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LONGLISTED FOR THE 2015 SAMUEL JOHNSON PRIZE
We have come to see the Holocaust as a factory of death, organised by bureaucrats. Yet by the time the gas chambers became operation more than a million European Jews were already dead: shot at close range over pits and ravines. They had been murdered in the lawless killing zones created by the German colonial war in the East, many on the fertile black earth that the Nazis believed would feed the German people.
It comforts us to believe that the Holocaust was a unique event. But as Timothy Snyder shows, we have missed basic lessons of the history of the Holocaust, and some of our beliefs are frighteningly close to the ecological panic that Hitler expressed in the 1920s. As ideological and environmental challenges to the world order mount, our societies might be more vulnerable than we would like to think.
Timothy Snyder’s Bloodlands was an acclaimed exploration of what happened in eastern Europe between 1933 and 1945, when Nazi and Soviet policy brought death to some 14 million people. Black Earth is a deep exploration of the ideas and politics that enabled the worst of these policies, the Nazi extermination of the Jews. Its pioneering treatment of this unprecedented crime makes the Holocaust intelligible, and thus all the more terrifying.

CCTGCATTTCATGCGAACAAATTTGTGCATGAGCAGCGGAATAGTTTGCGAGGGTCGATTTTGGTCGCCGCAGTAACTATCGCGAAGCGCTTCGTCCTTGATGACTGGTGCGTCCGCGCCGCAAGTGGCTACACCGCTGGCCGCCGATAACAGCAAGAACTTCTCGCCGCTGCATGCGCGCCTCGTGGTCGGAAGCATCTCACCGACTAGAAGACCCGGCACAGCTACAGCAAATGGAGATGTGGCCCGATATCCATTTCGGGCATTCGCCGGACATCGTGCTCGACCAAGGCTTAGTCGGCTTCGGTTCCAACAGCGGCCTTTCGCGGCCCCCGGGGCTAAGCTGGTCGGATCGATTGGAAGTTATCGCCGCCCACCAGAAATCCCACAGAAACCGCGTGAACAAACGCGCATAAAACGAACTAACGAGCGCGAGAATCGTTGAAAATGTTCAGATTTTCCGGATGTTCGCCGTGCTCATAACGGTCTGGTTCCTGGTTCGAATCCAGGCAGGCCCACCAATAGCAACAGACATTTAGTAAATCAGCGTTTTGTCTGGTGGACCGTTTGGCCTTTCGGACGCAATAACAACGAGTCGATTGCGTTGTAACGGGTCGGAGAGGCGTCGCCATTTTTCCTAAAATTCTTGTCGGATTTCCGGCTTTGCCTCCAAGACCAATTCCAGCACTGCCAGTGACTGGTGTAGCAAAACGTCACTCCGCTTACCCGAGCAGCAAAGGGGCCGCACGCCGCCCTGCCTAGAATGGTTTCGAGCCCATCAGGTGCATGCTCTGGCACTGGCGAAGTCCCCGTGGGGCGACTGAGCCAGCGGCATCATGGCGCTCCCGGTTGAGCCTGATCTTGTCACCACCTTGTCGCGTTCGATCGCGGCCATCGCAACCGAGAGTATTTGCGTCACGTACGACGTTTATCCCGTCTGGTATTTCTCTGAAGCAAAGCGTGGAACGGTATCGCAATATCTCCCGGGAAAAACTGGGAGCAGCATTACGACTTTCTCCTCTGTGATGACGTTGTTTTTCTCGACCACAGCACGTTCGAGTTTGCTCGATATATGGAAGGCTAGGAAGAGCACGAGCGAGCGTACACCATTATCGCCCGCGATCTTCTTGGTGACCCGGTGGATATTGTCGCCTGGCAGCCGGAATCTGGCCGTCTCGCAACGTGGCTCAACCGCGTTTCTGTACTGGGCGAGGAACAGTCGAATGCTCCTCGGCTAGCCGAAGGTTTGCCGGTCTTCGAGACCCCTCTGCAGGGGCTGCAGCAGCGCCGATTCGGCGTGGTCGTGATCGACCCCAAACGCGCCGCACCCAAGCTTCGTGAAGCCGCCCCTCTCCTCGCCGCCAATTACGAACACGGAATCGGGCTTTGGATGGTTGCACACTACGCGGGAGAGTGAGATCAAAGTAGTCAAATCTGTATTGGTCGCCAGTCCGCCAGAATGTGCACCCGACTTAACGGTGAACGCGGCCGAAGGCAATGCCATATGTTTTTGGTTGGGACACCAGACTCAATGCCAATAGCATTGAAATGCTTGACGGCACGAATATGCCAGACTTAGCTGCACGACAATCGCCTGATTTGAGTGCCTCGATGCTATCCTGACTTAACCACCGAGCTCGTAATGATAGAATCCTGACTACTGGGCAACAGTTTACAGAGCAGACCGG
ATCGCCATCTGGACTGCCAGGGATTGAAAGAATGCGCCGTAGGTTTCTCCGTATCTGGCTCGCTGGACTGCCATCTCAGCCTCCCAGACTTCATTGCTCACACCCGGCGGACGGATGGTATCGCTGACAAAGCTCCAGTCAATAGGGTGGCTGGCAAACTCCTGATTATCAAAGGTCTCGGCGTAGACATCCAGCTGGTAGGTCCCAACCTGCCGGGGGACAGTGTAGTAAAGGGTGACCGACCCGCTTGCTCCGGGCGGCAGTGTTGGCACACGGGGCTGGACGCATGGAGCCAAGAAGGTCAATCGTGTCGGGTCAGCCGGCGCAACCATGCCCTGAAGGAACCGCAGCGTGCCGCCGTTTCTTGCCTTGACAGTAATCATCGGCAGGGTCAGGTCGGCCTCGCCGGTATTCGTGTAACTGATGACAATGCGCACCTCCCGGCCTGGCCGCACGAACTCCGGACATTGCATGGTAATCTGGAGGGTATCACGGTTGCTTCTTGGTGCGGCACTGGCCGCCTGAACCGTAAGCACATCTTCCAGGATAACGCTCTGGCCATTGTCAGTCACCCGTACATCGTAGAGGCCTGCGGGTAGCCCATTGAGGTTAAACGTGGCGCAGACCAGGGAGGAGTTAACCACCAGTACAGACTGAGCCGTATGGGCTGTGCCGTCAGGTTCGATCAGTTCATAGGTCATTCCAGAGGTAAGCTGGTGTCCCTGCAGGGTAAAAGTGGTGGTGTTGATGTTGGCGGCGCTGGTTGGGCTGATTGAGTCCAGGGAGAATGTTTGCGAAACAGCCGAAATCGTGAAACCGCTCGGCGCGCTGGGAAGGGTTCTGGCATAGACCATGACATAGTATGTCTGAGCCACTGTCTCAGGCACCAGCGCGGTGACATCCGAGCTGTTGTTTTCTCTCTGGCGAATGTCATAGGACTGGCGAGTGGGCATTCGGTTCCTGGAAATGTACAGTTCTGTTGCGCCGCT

This brilliant book effectively a companion volume to Snyder's critically acclaimed 2010 work, Bloodlands focuses on the Jewish victims of the grotesque policies of the Nazis and their shifting allies in the lands contested by Germans, Soviets, Poles, and others in the years of the Holocaust. Snyder brings two fresh elements to his dizzying, harrowing tale. The first is his extraordinarily wide and deep research into the remarkable stories, many unknown, of individual Holocaust survivors, the subject of the last half of his book. The second element, likely to be controversial, is his argument, asserted and reasserted, that, at its roots, the Holocaust was made possible by the failure of national states by the Soviets and the Nazis stripping public, legal protections from millions of people, who were thus left exposed to removal and death. Hence the "warning" of the book's subtitle: the weakening of strong national states threatens human survival wherever it occurs, as it did in the case of the Anschluss, in which Germany absorbed Austria, and as it did in the case of the destruction of the Polish state. It's a plausible, strong argument aimed sharply at Americans who believe that "freedom is the absence of state authority." Maps.